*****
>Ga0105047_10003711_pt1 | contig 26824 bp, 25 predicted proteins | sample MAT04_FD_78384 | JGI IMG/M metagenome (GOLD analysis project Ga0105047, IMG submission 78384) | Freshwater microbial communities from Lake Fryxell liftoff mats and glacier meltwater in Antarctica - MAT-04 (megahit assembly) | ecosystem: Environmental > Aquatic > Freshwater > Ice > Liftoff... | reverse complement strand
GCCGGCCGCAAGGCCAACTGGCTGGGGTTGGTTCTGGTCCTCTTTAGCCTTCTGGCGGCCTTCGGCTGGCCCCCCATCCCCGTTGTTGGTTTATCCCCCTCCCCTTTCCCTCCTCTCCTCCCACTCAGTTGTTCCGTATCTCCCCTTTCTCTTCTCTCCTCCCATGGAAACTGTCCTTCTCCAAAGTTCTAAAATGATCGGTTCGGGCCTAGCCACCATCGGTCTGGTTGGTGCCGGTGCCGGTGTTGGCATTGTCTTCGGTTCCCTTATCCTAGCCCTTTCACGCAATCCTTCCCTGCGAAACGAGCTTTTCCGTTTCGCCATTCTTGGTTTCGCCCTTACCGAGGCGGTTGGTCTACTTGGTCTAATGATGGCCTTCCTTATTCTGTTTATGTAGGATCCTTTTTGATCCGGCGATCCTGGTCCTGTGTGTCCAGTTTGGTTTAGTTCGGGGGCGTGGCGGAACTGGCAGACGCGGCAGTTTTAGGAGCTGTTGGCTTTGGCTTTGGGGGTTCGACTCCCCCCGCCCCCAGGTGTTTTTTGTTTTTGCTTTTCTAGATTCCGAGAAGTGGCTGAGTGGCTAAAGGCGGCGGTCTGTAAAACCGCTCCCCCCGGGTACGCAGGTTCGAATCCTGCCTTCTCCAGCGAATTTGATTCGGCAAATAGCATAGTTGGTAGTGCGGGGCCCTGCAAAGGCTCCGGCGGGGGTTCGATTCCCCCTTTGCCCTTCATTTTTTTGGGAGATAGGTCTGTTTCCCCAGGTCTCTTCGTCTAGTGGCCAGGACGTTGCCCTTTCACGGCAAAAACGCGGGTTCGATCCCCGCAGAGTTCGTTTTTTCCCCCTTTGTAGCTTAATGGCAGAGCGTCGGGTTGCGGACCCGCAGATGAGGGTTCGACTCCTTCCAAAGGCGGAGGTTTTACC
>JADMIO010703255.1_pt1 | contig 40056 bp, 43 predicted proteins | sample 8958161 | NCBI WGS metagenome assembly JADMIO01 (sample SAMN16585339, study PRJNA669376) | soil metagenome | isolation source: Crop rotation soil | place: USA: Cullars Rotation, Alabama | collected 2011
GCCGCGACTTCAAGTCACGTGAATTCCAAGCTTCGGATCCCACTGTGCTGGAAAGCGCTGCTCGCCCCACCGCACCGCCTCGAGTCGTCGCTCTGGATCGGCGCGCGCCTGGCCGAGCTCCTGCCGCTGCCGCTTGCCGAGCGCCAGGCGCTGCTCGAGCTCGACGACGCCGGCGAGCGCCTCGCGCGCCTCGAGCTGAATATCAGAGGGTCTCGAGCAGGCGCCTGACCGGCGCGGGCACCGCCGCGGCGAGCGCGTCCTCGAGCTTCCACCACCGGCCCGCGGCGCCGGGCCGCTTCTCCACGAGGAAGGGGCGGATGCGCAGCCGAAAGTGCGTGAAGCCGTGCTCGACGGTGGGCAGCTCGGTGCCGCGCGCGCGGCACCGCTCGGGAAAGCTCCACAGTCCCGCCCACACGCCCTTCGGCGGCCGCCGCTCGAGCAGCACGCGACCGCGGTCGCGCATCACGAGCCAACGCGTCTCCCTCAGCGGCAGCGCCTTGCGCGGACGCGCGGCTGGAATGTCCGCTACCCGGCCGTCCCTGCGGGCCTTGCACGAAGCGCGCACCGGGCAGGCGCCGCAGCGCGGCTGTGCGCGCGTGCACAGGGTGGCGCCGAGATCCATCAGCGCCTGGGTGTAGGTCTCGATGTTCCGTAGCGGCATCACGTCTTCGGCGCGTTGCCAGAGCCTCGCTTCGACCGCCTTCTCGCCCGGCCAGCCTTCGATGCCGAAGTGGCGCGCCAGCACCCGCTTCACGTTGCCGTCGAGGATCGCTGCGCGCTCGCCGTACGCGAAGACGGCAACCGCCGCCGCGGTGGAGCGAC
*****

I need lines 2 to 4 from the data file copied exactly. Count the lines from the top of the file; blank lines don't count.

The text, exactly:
GCCGGCCGCAAGGCCAACTGGCTGGGGTTGGTTCTGGTCCTCTTTAGCCTTCTGGCGGCCTTCGGCTGGCCCCCCATCCCCGTTGTTGGTTTATCCCCCTCCCCTTTCCCTCCTCTCCTCCCACTCAGTTGTTCCGTATCTCCCCTTTCTCTTCTCTCCTCCCATGGAAACTGTCCTTCTCCAAAGTTCTAAAATGATCGGTTCGGGCCTAGCCACCATCGGTCTGGTTGGTGCCGGTGCCGGTGTTGGCATTGTCTTCGGTTCCCTTATCCTAGCCCTTTCACGCAATCCTTCCCTGCGAAACGAGCTTTTCCGTTTCGCCATTCTTGGTTTCGCCCTTACCGAGGCGGTTGGTCTACTTGGTCTAATGATGGCCTTCCTTATTCTGTTTATGTAGGATCCTTTTTGATCCGGCGATCCTGGTCCTGTGTGTCCAGTTTGGTTTAGTTCGGGGGCGTGGCGGAACTGGCAGACGCGGCAGTTTTAGGAGCTGTTGGCTTTGGCTTTGGGGGTTCGACTCCCCCCGCCCCCAGGTGTTTTTTGTTTTTGCTTTTCTAGATTCCGAGAAGTGGCTGAGTGGCTAAAGGCGGCGGTCTGTAAAACCGCTCCCCCCGGGTACGCAGGTTCGAATCCTGCCTTCTCCAGCGAATTTGATTCGGCAAATAGCATAGTTGGTAGTGCGGGGCCCTGCAAAGGCTCCGGCGGGGGTTCGATTCCCCCTTTGCCCTTCATTTTTTTGGGAGATAGGTCTGTTTCCCCAGGTCTCTTCGTCTAGTGGCCAGGACGTTGCCCTTTCACGGCAAAAACGCGGGTTCGATCCCCGCAGAGTTCGTTTTTTCCCCCTTTGTAGCTTAATGGCAGAGCGTCGGGTTGCGGACCCGCAGATGAGGGTTCGACTCCTTCCAAAGGCGGAGGTTTTACC
>JADMIO010703255.1_pt1 | contig 40056 bp, 43 predicted proteins | sample 8958161 | NCBI WGS metagenome assembly JADMIO01 (sample SAMN16585339, study PRJNA669376) | soil metagenome | isolation source: Crop rotation soil | place: USA: Cullars Rotation, Alabama | collected 2011
GCCGCGACTTCAAGTCACGTGAATTCCAAGCTTCGGATCCCACTGTGCTGGAAAGCGCTGCTCGCCCCACCGCACCGCCTCGAGTCGTCGCTCTGGATCGGCGCGCGCCTGGCCGAGCTCCTGCCGCTGCCGCTTGCCGAGCGCCAGGCGCTGCTCGAGCTCGACGACGCCGGCGAGCGCCTCGCGCGCCTCGAGCTGAATATCAGAGGGTCTCGAGCAGGCGCCTGACCGGCGCGGGCACCGCCGCGGCGAGCGCGTCCTCGAGCTTCCACCACCGGCCCGCGGCGCCGGGCCGCTTCTCCACGAGGAAGGGGCGGATGCGCAGCCGAAAGTGCGTGAAGCCGTGCTCGACGGTGGGCAGCTCGGTGCCGCGCGCGCGGCACCGCTCGGGAAAGCTCCACAGTCCCGCCCACACGCCCTTCGGCGGCCGCCGCTCGAGCAGCACGCGACCGCGGTCGCGCATCACGAGCCAACGCGTCTCCCTCAGCGGCAGCGCCTTGCGCGGACGCGCGGCTGGAATGTCCGCTACCCGGCCGTCCCTGCGGGCCTTGCACGAAGCGCGCACCGGGCAGGCGCCGCAGCGCGGCTGTGCGCGCGTGCACAGGGTGGCGCCGAGATCCATCAGCGCCTGGGTGTAGGTCTCGATGTTCCGTAGCGGCATCACGTCTTCGGCGCGTTGCCAGAGCCTCGCTTCGACCGCCTTCTCGCCCGGCCAGCCTTCGATGCCGAAGTGGCGCGCCAGCACCCGCTTCACGTTGCCGTCGAGGATCGCTGCGCGCTCGCCGTACGCGAAGACGGCAACCGCCGCCGCGGTGGAGCGAC